By Gregory Kane, J.D., M.B.A.
Two distributors of medical-and-surgical or "med-surg" products, which include a range of health care products from custom surgical kits to bedpans, were properly granted summary judgment in a competitor's action alleging unlawful tying arrangements. The U.S. Court of Appeals in Denver affirmed a decision of the federal district court in Topeka, Kansas, holding that the plaintiff failed to demonstrate market power or antitrust injury (Suture Express, Inc. v. Owens & Minor Distribution, Inc., March 14, 2017, Kelly, P.).
Suture Express, Inc. is a distributor of suture and endomechanical (endo) products. It competes with defendants Cardinal Health 200, LLC and Owens & Minor Distribution Inc. (O&M), among others, in the med-surg distribution market. By offering only suture-endo products, Suture Express was able to realize significant savings and offer significantly lower prices than distributors of a broad line of med-surg products. Cardinal and O&M responded to Suture Express’s growth in the market by instituting a bundling package that required a customer to pay one percent more for its med-surg products if it did not also buy its endo products through the same distributor. Suture Express filed suit, alleging that the bundling caused customers to pay more overall if they ordered suture and endo products through Suture Express and other-med-surg products through Cardinal and O&M than if they just ordered everything through their broadline distributor—even though Suture Express charged less for its suture and endo products. Both parties filed motions for summary judgment, with the district court ruling for defendants.
Market power. The district court found that neither Cardinal nor O&M individually possessed sufficient market power in the med-surg market that would allow it to restrain trade in the endo market. The appellate court refused to rely solely on direct evidence of tied market effects. It noted that the med-surg market featured growing competition among regional and national distributors with lower profit margins for Cardinal and O&M. In addition, similar bundles were offered by other med-surg competitors. In all, the appellate court agreed that there was a lack of evidence of market power such that a reasonable jury could have concluded that Cardinal or O&M had sufficient power to force the tying of products.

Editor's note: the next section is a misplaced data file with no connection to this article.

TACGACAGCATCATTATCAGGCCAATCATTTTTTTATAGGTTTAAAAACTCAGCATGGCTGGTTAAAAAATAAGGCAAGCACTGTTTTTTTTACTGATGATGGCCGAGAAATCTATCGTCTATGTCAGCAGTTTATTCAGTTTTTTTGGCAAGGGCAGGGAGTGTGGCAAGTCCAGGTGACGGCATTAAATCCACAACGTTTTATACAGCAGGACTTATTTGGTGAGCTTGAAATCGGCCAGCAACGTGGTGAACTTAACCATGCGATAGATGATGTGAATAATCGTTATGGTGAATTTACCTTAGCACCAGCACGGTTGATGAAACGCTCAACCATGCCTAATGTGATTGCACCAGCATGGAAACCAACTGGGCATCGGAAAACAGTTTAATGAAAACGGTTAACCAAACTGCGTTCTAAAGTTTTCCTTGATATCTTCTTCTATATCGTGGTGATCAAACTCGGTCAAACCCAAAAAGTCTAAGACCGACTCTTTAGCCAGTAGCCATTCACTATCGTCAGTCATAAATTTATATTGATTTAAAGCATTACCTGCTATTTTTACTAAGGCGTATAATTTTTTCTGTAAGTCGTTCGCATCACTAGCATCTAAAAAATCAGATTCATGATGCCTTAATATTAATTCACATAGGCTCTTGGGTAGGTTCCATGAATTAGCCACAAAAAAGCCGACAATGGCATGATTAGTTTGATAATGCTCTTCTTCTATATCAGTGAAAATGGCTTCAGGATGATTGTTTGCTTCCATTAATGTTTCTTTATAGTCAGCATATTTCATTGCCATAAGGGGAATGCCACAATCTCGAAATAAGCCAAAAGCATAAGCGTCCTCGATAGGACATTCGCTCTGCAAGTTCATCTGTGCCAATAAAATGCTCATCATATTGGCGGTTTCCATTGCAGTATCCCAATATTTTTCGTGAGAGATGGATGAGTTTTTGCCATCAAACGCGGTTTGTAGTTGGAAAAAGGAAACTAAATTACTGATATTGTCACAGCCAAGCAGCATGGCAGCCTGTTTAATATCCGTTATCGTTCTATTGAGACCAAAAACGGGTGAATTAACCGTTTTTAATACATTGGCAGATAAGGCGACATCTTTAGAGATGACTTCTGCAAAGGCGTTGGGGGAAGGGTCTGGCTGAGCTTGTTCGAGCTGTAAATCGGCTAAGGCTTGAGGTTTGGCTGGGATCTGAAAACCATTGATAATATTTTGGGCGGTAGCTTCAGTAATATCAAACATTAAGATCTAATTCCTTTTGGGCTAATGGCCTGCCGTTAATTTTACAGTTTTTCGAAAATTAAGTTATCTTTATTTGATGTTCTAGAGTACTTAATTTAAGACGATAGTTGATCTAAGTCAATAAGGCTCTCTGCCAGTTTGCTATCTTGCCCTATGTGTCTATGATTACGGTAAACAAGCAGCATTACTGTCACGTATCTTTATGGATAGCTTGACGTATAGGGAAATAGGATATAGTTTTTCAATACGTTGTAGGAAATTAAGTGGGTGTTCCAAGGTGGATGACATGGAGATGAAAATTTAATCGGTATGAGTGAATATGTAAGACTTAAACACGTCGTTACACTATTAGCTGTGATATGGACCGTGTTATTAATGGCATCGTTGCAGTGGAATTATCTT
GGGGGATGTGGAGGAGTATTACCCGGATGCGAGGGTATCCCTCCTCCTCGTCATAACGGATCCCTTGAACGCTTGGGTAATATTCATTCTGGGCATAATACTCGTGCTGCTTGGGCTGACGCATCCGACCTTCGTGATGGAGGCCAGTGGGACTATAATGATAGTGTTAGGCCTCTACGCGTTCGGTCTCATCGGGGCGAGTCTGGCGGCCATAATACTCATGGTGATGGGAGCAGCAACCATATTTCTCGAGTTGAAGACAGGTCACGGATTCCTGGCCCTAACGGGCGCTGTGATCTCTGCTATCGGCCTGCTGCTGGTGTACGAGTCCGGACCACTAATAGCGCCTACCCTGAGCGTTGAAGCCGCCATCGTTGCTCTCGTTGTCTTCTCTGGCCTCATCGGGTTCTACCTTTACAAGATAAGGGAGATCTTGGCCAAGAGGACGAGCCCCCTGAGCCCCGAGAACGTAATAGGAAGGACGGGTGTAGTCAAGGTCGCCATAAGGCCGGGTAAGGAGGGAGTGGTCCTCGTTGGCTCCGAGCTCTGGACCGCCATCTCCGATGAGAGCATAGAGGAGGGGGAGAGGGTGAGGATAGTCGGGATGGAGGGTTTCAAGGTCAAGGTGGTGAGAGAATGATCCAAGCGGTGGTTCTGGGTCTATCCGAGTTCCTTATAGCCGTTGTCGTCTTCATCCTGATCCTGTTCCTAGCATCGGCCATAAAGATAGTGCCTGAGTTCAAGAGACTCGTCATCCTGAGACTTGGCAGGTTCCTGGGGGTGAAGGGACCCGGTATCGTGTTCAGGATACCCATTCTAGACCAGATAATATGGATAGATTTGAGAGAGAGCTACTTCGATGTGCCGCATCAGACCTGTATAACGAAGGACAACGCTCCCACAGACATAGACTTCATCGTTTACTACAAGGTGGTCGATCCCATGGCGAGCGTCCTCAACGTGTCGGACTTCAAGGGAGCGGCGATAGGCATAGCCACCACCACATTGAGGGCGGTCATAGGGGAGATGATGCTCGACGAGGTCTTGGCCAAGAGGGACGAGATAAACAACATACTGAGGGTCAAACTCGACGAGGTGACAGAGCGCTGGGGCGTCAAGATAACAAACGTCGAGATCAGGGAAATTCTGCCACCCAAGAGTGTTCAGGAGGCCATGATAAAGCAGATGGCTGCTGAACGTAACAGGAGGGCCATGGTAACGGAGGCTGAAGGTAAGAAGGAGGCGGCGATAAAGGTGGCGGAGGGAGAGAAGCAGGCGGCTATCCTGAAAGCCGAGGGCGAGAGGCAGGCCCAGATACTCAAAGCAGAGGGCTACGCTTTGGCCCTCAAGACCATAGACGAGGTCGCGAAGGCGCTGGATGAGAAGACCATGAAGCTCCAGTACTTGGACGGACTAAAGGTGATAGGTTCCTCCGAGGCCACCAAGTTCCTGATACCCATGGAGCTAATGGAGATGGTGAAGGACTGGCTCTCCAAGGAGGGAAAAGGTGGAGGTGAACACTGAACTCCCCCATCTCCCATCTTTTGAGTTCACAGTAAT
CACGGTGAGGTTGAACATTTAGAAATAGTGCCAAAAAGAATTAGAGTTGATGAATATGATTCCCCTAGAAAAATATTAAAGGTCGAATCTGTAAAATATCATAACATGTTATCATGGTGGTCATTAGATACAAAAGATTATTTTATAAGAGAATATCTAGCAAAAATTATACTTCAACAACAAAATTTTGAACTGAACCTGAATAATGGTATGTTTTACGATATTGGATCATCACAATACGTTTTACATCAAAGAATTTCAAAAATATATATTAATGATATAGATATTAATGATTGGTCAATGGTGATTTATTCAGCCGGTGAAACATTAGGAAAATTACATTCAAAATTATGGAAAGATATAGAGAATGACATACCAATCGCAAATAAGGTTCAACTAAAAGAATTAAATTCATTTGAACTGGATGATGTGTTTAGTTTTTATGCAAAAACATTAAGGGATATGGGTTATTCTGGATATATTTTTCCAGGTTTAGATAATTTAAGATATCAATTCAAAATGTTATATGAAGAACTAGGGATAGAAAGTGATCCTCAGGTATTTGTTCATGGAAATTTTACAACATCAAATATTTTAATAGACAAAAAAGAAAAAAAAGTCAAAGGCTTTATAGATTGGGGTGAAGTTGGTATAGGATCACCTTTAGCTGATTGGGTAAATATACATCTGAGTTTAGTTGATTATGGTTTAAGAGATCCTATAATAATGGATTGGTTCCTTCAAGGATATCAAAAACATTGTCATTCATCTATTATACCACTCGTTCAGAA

Antitrust injury. The district court also found that Suture Express could not establish antitrust injury because it could not show competition itself had been harmed rather than harm to a single competitor. The court found the evidence showed a med-surge market that was becoming more competitive over time, notably a decrease in markups charged, consolidation of buyer power, growth of regional competitors and the success of a large national competitor.
The case is No. 16-3065.
Attorneys: Daniel M. Abuhoff, Michael Schaper, Sean Delphey, and Erica S. Weisgerber (Debevoise & Plimpton LLP), Sanford I. Weisburst, Stephen R. Neuwirth, David M. Cooper, and Yelena Konanova (Quinn Emanuel Urquhart & Sullivan, LLP) and Charles W. German (German May PC) for Suture Express, Inc. Clifton S. Elgarten and Luke van Houwelingen (Crowell & Moring LLP) for Owens & Minor Distribution, Inc. Paula W. Render, Shari Ross Lahlou, Michael Sennett, Eric P. Berlin, and Michelle K. Fischer (Jones Day) for Cardinal Health 200, LLC.
Companies: Suture Express, Inc.; Owens & Minor Distribution, Inc.; Cardinal Health 200, LLC
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